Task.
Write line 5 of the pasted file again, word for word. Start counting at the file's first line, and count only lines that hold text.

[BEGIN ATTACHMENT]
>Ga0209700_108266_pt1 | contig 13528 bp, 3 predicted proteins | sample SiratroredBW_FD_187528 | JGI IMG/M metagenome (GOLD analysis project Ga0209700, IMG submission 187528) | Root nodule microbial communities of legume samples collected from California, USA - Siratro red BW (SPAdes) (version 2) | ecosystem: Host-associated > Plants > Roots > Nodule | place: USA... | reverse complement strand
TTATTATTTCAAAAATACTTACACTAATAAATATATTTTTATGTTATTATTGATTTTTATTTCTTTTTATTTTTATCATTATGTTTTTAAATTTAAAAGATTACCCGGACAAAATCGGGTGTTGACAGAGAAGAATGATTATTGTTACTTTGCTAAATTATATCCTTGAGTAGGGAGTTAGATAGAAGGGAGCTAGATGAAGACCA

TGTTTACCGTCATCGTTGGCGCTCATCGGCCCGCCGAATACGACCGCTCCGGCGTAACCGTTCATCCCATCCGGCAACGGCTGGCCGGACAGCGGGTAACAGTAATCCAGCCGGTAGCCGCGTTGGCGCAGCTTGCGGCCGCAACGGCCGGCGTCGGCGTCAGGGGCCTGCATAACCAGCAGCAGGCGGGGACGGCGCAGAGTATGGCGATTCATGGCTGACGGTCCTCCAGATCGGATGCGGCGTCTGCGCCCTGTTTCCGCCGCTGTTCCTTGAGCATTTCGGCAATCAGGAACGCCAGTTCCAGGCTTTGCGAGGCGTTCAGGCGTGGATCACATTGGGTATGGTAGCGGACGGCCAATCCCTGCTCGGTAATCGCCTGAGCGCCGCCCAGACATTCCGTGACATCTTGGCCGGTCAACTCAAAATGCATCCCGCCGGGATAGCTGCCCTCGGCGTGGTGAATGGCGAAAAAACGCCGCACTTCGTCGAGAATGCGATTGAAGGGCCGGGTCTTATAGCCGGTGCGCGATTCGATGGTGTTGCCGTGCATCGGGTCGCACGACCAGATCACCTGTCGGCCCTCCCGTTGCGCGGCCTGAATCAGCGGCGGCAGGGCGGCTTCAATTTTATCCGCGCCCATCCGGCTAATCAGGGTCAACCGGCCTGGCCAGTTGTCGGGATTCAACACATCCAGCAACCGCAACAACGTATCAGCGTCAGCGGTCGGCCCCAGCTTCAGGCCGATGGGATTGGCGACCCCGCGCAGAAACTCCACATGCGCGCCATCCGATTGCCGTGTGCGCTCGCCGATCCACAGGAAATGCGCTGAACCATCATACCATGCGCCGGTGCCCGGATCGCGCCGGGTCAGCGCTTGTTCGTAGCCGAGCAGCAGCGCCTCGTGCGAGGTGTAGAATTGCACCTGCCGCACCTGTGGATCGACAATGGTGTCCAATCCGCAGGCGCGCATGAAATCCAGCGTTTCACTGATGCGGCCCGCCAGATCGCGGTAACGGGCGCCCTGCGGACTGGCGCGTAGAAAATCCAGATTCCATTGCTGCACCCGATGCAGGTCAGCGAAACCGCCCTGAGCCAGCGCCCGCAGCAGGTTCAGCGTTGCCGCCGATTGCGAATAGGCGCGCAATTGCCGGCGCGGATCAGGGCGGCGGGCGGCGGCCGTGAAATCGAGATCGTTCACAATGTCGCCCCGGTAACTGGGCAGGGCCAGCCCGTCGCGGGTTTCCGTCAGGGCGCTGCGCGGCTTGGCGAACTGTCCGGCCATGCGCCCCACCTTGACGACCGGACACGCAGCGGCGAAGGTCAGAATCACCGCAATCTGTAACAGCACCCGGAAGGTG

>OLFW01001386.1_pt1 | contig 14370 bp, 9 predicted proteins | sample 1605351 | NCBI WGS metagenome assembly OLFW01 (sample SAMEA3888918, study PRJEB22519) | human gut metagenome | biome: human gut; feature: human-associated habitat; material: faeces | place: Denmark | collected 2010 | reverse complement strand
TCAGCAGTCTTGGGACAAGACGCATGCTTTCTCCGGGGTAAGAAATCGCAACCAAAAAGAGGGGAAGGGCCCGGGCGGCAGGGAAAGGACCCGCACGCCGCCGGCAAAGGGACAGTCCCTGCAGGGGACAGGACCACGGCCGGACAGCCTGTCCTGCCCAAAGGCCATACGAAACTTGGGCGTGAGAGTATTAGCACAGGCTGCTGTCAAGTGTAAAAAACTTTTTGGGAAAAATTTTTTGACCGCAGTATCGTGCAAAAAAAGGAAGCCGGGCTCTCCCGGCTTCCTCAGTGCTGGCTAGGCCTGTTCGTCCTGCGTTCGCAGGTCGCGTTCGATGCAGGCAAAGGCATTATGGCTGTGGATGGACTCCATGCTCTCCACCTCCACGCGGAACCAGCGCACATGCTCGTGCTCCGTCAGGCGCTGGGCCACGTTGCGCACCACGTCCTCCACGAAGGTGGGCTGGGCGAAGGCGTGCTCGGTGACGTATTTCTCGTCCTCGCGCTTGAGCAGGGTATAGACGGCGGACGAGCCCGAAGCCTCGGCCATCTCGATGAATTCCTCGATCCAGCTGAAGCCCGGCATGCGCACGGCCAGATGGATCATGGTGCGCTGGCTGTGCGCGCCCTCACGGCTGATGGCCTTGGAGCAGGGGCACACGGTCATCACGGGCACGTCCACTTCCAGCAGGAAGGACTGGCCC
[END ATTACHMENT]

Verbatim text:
TCAGCAGTCTTGGGACAAGACGCATGCTTTCTCCGGGGTAAGAAATCGCAACCAAAAAGAGGGGAAGGGCCCGGGCGGCAGGGAAAGGACCCGCACGCCGCCGGCAAAGGGACAGTCCCTGCAGGGGACAGGACCACGGCCGGACAGCCTGTCCTGCCCAAAGGCCATACGAAACTTGGGCGTGAGAGTATTAGCACAGGCTGCTGTCAAGTGTAAAAAACTTTTTGGGAAAAATTTTTTGACCGCAGTATCGTGCAAAAAAAGGAAGCCGGGCTCTCCCGGCTTCCTCAGTGCTGGCTAGGCCTGTTCGTCCTGCGTTCGCAGGTCGCGTTCGATGCAGGCAAAGGCATTATGGCTGTGGATGGACTCCATGCTCTCCACCTCCACGCGGAACCAGCGCACATGCTCGTGCTCCGTCAGGCGCTGGGCCACGTTGCGCACCACGTCCTCCACGAAGGTGGGCTGGGCGAAGGCGTGCTCGGTGACGTATTTCTCGTCCTCGCGCTTGAGCAGGGTATAGACGGCGGACGAGCCCGAAGCCTCGGCCATCTCGATGAATTCCTCGATCCAGCTGAAGCCCGGCATGCGCACGGCCAGATGGATCATGGTGCGCTGGCTGTGCGCGCCCTCACGGCTGATGGCCTTGGAGCAGGGGCACACGGTCATCACGGGCACGTCCACTTCCAGCAGGAAGGACTGGCCC